Despite repeated requests from African organizations and journalists, AGRA has provided no evidence to refute these findings. After AGRA refused to publish its own Outcome Monitoring reports, the US Right to Know organization obtained them from the U.S. Agency for International Development (USAID) through a Freedom of Information Act request. (AGRA subsequently published the reports.) As my analysis showed, in 1,365 pages of commissioned evaluations of 11 country programs AGRA could report no positive impacts on farmers’ yields, incomes or food security. As the publishers of the False Promises report show in a June follow-up report, now out in German with English and French versions expected in July, AGRA is failing to help farmers but it is succeeding in changing government policies to be more favorable to the agribusiness interests selling Green Revolution inputs.
AGRA’s annual report on 2020, promised for early May, has still not been published. It is unlikely to reveal new evidence. AGRA has not yet published its post-2021 strategy, but significant changes in its underlying approach are not expected.
Pressure on AGRA’s donors
AGRA’s poor results and lack of accountability leave a dark cloud over its looming fund drive. When there is little positive to show for the first billion dollars of a multi-donor initiative, how can donors justify their continued support?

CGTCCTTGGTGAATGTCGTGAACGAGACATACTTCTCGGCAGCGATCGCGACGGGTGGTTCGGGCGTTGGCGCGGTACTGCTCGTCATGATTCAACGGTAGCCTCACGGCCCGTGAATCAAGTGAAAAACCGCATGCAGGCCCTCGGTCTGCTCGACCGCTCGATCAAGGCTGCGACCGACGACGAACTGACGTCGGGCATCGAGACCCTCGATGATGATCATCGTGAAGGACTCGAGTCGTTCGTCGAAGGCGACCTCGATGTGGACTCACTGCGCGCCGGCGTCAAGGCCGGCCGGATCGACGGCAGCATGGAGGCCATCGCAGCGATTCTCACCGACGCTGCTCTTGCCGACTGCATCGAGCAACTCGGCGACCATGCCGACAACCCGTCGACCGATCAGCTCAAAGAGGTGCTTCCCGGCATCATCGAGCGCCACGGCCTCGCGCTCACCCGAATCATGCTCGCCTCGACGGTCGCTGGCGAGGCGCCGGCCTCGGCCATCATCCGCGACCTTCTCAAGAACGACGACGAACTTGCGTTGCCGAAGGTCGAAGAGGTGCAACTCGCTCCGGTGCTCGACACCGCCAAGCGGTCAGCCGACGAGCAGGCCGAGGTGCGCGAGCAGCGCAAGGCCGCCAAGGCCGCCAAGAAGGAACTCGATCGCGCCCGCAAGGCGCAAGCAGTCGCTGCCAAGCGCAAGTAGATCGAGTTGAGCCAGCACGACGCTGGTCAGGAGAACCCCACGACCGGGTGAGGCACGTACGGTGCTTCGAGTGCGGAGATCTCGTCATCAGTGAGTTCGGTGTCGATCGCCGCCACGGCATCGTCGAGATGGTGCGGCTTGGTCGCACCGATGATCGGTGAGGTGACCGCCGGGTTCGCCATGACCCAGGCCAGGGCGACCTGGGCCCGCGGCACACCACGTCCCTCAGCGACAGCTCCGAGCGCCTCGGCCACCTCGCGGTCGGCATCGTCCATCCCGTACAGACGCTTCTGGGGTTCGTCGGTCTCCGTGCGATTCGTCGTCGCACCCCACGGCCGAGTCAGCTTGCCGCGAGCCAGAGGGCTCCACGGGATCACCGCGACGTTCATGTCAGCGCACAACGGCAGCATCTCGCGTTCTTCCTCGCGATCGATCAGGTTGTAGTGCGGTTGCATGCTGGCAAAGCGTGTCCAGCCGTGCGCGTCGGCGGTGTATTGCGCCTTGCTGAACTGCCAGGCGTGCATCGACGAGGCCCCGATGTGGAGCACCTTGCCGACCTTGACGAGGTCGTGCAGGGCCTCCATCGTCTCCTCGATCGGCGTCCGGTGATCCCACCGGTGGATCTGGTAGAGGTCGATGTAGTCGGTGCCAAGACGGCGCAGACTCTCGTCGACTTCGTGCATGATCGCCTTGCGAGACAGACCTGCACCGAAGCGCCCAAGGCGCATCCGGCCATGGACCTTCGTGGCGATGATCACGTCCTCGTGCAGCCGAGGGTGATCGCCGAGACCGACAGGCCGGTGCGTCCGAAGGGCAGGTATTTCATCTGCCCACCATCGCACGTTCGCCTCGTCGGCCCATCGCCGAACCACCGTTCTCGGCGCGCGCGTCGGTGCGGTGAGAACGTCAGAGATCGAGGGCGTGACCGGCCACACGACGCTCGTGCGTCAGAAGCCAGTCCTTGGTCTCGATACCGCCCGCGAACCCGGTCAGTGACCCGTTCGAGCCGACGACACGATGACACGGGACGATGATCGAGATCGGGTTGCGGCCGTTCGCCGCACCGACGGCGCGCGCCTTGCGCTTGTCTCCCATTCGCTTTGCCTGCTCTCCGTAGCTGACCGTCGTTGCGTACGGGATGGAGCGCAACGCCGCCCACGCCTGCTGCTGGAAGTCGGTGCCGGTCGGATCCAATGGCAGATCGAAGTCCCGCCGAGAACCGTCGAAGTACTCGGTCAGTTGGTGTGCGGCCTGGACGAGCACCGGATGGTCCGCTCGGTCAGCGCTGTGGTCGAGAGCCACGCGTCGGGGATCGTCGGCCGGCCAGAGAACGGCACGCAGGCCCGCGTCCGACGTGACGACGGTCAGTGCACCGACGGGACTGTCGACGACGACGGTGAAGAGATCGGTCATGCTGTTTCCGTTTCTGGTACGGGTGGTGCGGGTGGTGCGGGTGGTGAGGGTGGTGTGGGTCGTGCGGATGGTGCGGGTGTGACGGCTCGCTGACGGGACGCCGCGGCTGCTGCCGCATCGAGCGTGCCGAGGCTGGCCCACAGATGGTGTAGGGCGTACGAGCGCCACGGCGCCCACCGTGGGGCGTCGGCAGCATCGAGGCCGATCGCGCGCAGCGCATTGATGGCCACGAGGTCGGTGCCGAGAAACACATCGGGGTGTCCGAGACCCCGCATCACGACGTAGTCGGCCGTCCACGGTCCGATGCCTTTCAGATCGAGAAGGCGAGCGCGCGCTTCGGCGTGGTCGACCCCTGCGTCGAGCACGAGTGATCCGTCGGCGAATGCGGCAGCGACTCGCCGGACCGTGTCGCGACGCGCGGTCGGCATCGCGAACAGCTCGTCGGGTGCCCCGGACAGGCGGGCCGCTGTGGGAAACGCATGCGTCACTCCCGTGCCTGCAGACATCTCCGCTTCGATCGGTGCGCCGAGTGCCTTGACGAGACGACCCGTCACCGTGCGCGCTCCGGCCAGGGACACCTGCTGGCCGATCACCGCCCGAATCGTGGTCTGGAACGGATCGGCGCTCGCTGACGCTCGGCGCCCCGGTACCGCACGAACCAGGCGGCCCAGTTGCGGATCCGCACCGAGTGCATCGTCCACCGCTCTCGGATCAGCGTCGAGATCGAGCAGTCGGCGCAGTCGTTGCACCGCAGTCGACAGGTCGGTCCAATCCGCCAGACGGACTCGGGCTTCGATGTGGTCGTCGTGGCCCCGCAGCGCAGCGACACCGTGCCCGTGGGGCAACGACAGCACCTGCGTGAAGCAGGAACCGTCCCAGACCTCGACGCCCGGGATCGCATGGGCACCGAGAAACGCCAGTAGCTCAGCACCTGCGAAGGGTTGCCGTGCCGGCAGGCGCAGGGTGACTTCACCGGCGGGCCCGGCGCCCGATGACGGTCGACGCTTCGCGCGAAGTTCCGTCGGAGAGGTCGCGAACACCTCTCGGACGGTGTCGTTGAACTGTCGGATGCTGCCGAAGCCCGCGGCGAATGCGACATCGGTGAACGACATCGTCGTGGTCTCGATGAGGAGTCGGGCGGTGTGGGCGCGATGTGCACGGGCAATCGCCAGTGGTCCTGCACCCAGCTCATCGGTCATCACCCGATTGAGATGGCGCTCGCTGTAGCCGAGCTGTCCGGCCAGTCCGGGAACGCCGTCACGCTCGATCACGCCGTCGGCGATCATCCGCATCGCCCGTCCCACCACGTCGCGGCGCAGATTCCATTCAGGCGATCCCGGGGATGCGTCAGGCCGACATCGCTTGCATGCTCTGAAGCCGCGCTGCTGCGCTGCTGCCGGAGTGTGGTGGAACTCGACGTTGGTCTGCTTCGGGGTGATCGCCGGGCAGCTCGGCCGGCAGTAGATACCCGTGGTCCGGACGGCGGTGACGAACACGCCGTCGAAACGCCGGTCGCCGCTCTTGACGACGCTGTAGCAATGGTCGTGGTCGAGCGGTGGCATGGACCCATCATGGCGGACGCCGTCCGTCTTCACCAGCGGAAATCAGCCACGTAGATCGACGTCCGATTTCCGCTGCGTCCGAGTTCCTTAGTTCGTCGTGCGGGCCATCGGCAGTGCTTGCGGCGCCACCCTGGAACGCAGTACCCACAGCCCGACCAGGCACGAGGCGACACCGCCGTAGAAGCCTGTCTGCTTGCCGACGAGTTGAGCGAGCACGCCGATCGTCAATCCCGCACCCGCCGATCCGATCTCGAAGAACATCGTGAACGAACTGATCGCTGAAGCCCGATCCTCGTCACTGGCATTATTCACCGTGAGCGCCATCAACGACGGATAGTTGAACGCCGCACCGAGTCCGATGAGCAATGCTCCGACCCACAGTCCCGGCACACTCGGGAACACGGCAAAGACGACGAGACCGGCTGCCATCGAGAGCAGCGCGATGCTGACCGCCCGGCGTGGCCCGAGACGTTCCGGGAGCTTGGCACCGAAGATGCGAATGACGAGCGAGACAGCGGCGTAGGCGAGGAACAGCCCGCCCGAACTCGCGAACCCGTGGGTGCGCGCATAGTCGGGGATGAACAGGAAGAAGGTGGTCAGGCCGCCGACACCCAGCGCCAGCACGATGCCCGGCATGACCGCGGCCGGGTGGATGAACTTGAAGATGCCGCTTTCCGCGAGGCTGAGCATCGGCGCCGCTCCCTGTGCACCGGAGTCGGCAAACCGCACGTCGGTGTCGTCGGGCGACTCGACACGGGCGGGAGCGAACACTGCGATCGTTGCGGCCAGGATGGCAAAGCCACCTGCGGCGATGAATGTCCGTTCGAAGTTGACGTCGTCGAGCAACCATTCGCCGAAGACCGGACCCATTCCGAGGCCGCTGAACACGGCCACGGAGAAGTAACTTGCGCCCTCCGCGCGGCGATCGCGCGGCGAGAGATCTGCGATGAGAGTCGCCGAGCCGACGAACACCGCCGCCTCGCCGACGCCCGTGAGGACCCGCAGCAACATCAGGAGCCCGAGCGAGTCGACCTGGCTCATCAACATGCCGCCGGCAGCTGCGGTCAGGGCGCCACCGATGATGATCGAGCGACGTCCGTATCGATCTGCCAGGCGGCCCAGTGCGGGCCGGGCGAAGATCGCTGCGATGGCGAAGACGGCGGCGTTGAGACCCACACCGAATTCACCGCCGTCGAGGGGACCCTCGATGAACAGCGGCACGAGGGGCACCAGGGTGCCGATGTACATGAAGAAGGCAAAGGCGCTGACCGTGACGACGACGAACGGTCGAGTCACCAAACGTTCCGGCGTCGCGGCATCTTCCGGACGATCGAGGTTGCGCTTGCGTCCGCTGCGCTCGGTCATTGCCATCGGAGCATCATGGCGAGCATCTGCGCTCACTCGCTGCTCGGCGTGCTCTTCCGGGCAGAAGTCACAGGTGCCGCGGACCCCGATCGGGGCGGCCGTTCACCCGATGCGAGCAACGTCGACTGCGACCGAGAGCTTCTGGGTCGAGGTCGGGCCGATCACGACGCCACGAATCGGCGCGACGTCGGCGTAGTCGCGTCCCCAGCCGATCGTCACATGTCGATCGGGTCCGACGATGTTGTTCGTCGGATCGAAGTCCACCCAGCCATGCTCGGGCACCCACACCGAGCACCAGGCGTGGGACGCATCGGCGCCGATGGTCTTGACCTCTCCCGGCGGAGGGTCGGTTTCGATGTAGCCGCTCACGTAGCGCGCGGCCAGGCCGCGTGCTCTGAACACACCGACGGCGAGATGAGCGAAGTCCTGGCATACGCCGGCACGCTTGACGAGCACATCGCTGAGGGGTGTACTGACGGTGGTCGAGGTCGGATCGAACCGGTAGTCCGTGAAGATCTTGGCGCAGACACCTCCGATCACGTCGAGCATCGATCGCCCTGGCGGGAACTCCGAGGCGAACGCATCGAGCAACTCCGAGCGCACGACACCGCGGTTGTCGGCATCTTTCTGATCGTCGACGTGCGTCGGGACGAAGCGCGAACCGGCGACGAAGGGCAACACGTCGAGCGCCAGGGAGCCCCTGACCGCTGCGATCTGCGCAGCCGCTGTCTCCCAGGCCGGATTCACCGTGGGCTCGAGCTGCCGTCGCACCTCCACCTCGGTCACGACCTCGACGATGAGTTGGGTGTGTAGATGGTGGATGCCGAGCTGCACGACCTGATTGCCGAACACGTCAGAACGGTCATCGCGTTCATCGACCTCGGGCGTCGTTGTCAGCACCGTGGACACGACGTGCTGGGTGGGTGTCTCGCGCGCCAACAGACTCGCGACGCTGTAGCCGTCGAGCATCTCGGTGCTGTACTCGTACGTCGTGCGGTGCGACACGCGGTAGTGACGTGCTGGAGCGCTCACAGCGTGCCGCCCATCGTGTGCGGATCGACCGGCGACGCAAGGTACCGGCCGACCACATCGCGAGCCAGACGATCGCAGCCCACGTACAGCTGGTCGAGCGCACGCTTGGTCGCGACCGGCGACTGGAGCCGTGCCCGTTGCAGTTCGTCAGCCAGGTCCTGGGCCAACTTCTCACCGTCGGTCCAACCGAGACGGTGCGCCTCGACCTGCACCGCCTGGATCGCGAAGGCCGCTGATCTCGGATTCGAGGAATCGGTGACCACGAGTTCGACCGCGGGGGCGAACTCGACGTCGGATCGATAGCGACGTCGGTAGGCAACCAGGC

Two-thirds of AGRA’s budget has come from the Bill and Melinda Gates Foundation, with additional support from the Rockefeller Foundation, USAID, UK Agency for International Development, and smaller amounts from Canada, Germany, Norway and the Netherlands, according to AGRA. The Mastercard Foundation and several private or corporate foundations are also listed as donors.
The Gates Foundation is clearly the elephant in the room. The foundation has routinely refused to respond to requests from African farmers, researchers or the media, and the foundation has refused to release its own commissioned evaluation of AGRA’s first 10 years. As a recent report from the non-profit GRAIN showed, the Gates Foundation has provided nearly $5 billion in funding to drive its technology-driven Green Revolution policies in Africa. Yet it never directly responded to a public call from Southern African faith leaders to stop pushing failing policies on the continent.
With Bill Gates and his foundation mired in controversy over sexual misconduct, lax internal accountability, efforts to undermine public availability of COVID-19 vaccines and investment decisions that leave him the largest owner of U.S. farmland, the time may have come to demand transparency and accountability from the world’s largest private foundation.
So too for AGRA president Agnes Kalibata as she prepares to lead a U.N. food summit that was supposed to question prevailing food and agricultural policies, not raise another billion dollars for them. The food summit is now surrounded in controversy, as leading farmer and civil society organizations (including IATP) have refused to participate, arguing that Gates’ corporate-driven agenda has hijacked this much-needed revision of policies that are leading Africa and the world toward rising hunger and deepening climate calamities.
As Southern African faith leaders state in their letter to the Gates Foundation, “We believe the Gates Foundation approach is not helping to alleviate hunger and poverty. Rather, it is harming both farmers and the environments on which African food production systems depend.”